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Impact of spectral transition zone in reference ENIGMA configuration.

Description: The gas-cooled fast reactor (GFR) is one of six advanced nuclear energy systems being studied under the auspices of the Gen IV International Forum (GIF). In a bilateral International Nuclear Energy Research Initiative (I-NERI) project French and U.S. national laboratories, industry, and universities are collaborating on the development of the GFR. This effort is led by the ANL in the U.S. and the CEA in France. Some of the attractions of the GFR include: (1) Hard spectrum and core breeding ratio, BR {approx} 1. These features allow minimal waste production, improved transmutation capability, optimal and flexible use of natural resources, potentially better economy (because of use of higher power density relative to current thermal gas-cooled systems), and improved non-proliferation (no fertile blanket); (2) Temperature resistant fuel and structure elements that are favorable to tight fission product confinement and system operation at high temperature; (3) High temperature and transparent helium (He) gas coolant that allows a high thermodynamic conversion efficiency, other energy applications (e.g., hydrogen production), and ease of in-service inspection and repair; and (4) Possible direct energy conversion cycle leading to a simpler design, increased conversion efficiency, and lower investment costs. The French strategy for advanced systems includes the development of the GFR and sodium-cooled fast reactor (SFR) to levels that allow industries to be able to make an informed choice of the fast spectrum system that would provide a sustainable nuclear energy generation option for the future. Current planning calls for the construction of a small experimental research and technology development reactor (ETDR) around 2009 (first operation in 2015) at CEA-Cadarache, France. This would be followed by the construction of a GFR industrial prototype, around 2025. In support of the GFR development efforts, a new physics experimental program (called ENIGMA, Experimental Neutron Investigation of Gas-cooled reactor at Masurca) is ...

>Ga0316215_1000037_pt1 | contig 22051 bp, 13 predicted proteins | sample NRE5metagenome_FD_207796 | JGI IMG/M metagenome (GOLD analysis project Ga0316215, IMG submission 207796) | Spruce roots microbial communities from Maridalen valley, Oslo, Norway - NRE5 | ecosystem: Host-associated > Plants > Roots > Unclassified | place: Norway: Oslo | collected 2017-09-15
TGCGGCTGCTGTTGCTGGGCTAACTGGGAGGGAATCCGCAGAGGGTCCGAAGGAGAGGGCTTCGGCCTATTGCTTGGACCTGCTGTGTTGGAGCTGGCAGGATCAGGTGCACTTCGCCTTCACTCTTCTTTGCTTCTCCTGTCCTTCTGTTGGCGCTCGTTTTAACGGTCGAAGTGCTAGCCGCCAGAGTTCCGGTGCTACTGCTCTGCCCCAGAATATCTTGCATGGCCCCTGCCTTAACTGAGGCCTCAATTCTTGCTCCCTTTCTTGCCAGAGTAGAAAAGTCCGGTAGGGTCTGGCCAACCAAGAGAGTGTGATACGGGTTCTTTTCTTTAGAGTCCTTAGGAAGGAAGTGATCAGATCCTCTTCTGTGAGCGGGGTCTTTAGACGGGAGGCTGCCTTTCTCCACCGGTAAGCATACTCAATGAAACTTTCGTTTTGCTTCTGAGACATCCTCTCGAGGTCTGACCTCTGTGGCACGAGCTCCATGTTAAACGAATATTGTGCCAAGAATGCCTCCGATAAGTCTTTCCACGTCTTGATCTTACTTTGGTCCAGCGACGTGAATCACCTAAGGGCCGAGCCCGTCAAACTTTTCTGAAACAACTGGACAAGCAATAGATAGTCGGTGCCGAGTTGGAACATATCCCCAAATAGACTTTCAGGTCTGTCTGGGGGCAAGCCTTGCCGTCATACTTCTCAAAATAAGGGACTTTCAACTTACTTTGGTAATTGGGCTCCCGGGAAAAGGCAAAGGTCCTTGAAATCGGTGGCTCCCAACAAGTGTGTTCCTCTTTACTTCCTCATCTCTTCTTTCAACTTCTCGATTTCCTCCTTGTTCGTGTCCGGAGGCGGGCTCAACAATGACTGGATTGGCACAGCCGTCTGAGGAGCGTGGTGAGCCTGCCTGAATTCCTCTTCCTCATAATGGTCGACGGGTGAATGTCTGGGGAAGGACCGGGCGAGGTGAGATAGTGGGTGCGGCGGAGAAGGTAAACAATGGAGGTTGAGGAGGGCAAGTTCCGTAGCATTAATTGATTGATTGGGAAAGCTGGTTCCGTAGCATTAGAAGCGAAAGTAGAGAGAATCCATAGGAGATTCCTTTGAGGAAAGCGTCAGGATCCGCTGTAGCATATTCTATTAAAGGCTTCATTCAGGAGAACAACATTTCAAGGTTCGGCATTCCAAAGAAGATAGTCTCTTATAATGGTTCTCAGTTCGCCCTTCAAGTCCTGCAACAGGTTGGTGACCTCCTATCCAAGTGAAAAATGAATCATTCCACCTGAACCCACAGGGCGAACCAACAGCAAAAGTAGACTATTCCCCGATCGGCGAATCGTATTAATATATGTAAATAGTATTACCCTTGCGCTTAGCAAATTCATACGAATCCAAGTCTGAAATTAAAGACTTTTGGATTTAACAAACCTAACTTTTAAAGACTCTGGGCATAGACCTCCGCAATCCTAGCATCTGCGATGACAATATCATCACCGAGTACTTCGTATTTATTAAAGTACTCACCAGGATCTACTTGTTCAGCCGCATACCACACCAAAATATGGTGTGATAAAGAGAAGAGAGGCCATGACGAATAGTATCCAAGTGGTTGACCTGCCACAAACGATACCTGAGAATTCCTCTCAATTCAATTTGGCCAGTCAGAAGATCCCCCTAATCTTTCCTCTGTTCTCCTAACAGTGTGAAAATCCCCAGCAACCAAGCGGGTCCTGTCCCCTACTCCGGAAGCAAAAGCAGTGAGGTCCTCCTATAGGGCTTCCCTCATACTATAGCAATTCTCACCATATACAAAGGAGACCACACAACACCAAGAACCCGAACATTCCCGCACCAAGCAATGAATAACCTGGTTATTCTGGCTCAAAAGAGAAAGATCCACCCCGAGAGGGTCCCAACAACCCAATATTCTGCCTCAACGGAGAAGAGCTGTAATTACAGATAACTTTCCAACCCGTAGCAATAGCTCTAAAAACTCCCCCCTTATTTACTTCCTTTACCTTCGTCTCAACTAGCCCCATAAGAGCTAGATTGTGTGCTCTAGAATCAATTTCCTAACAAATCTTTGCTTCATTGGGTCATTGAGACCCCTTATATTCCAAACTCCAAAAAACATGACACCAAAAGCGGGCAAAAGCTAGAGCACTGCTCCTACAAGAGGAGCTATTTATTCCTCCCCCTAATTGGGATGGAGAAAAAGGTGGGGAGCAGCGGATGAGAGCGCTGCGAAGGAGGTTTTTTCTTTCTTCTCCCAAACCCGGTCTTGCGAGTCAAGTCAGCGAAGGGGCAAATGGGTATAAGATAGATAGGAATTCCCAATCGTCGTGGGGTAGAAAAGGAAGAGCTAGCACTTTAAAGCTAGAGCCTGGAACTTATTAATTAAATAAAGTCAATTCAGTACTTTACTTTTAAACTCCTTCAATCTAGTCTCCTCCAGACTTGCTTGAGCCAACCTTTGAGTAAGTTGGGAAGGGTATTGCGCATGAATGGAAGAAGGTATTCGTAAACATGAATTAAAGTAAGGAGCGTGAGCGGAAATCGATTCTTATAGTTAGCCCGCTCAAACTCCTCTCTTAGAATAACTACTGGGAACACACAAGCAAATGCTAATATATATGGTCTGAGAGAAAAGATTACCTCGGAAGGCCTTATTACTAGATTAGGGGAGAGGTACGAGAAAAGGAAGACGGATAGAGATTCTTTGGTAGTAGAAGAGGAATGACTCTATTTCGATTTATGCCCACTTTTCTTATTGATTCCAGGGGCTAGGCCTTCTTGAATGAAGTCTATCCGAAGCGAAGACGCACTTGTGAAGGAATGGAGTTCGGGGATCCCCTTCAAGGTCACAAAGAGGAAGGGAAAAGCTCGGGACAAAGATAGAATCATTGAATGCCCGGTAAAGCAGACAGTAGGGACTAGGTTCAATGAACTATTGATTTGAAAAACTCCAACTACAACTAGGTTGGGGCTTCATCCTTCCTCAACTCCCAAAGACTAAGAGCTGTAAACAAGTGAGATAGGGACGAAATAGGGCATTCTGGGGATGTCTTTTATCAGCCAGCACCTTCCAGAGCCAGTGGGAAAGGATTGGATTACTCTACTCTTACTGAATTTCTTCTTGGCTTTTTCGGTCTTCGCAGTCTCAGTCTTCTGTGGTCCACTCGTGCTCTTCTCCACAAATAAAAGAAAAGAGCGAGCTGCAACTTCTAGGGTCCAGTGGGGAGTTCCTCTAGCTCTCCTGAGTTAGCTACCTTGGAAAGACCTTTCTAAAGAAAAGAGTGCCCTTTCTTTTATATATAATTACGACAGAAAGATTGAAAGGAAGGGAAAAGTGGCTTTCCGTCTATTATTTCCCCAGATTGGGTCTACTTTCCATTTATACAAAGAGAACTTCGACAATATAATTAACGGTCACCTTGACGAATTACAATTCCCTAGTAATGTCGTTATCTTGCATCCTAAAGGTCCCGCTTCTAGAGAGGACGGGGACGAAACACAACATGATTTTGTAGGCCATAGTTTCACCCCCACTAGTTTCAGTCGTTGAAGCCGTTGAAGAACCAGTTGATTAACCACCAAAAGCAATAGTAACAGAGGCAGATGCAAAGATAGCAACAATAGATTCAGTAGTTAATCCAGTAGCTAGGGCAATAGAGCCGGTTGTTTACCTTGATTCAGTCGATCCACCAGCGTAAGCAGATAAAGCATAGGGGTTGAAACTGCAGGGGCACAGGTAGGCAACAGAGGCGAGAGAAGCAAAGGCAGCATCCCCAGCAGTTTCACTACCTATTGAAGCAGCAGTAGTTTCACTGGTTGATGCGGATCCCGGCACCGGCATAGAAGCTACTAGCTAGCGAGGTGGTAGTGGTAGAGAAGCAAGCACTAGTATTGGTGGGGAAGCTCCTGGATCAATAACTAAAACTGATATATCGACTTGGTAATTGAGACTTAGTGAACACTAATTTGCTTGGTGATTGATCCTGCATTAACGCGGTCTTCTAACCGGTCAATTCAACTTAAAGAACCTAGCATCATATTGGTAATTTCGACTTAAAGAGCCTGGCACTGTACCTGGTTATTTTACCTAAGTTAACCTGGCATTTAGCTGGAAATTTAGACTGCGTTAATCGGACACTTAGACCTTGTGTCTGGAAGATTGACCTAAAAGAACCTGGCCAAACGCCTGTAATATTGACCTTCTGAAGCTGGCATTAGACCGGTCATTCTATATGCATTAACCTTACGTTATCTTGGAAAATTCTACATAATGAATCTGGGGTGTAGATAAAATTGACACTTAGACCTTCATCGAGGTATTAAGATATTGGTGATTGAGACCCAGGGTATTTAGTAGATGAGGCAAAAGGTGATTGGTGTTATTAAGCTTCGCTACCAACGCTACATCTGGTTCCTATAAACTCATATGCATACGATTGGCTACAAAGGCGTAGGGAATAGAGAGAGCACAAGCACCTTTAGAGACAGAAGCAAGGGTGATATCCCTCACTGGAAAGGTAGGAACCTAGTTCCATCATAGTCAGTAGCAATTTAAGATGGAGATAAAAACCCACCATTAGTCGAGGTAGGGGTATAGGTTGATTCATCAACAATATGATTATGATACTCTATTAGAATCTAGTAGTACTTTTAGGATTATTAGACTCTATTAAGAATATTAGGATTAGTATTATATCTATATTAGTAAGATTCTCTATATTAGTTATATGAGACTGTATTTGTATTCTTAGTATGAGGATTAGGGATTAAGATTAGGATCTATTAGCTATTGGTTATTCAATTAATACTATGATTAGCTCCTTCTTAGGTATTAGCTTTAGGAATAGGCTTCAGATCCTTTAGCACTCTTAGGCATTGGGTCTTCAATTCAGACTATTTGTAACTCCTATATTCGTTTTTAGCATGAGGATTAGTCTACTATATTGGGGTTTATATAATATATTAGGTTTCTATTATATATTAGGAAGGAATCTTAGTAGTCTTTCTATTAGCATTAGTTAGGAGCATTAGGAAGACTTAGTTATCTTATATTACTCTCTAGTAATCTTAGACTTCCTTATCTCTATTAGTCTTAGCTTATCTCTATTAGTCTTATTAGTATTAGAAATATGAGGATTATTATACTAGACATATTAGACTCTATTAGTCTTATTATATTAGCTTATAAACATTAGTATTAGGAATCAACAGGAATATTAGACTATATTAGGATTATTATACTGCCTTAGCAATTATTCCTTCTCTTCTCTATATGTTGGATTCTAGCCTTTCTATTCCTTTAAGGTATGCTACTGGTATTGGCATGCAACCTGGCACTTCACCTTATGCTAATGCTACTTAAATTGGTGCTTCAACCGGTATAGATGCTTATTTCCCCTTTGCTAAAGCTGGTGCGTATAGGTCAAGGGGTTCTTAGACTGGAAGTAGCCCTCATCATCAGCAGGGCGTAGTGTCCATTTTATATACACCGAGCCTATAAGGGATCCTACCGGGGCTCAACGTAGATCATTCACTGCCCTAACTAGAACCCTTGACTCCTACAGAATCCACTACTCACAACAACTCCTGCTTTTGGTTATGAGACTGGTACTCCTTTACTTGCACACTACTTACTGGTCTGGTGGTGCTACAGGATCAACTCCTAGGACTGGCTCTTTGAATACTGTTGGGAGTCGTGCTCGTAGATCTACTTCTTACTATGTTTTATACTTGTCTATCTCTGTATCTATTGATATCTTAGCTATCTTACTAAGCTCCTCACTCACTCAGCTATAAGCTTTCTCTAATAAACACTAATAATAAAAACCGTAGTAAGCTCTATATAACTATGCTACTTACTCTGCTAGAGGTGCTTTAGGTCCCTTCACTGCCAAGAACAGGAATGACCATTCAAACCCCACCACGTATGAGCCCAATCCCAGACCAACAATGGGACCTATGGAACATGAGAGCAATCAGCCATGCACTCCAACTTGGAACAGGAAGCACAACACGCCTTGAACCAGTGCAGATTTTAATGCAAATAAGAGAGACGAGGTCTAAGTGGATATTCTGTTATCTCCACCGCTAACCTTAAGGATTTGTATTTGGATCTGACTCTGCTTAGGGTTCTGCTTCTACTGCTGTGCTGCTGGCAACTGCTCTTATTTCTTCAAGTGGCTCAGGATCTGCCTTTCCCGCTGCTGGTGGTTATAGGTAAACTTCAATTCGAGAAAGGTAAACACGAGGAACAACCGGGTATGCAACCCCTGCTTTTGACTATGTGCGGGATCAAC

Date: October 5, 2005
Creator: Aliberti, G.; Palmiotti, G.; Taiwo, T. A. & Tommasi, J.
Partner: UNT Libraries Government Documents Department

Theory and application of deterministic multidimensional pointwise energy lattice physics method

Description: The theory and application of deterministic, multidimensional, pointwise energy lattice physics methods are discussed. These methods may be used to solve the neutron transport equation in multidimensional geometries using near-continuous energy detail to calculate equivalent few-group diffusion theory constants that rigorously account for spatial and spectral self-shielding effects. A dual energy resolution slowing down algorithm is described which reduces the computer memory and disk storage requirements for the slowing down calculation. Results are presented for a 2D BWR pin cell depletion benchmark problem.
Date: October 5, 1999
Creator: Zerkle, M.L.
Partner: UNT Libraries Government Documents Department

Laser ablation of concrete.

Description: Laser ablation is effective both as an analytical tool and as a means of removing surface coatings. The elemental composition of surfaces can be determined by either mass spectrometry or atomic emission spectroscopy of the atomized effluent. Paint can be removed from aircraft without damage to the underlying aluminum substrate, and environmentally damaged buildings and sculptures can be restored by ablating away deposited grime. A recent application of laser ablation is the removal of radioactive contaminants from the surface and near-surface regions of concrete. We present the results of ablation tests on concrete samples using a high power pulsed Nd:YAG laser with fiber optic beam delivery. The laser-surface interaction was studied on various model systems consisting of Type I Portland cement with varying amounts of either fine silica or sand in an effort to understand the effect of substrate composition on ablation rates and mechanisms. A sample of non-contaminated concrete from a nuclear power plant was also studied. In addition, cement and concrete samples were doped with non-radioactive isotopes of elements representative of cooling waterspills, such as cesium and strontium, and analyzed by laser-resorption mass spectrometry to determine the contamination pathways. These samples were also ablated at high power to determine the efficiency with which surface contaminants are removed and captured. The results show that the neat cement matrix melts and vaporizes when little or no sand or aggregate is present. Surface flows of liquid material are readily apparent on the ablated surface and the captured aerosol takes the form of glassy beads up to a few tens of microns in diameter. The presence of sand and aggregate particles causes the material to disaggregate on ablation, with intact particles on the millimeter size scale leaving the surface. Laser resorption mass spectrometric analysis showed that cesium and potassium have similar chemical ...
Date: October 5, 1998
Creator: Savina, M.
Partner: UNT Libraries Government Documents Department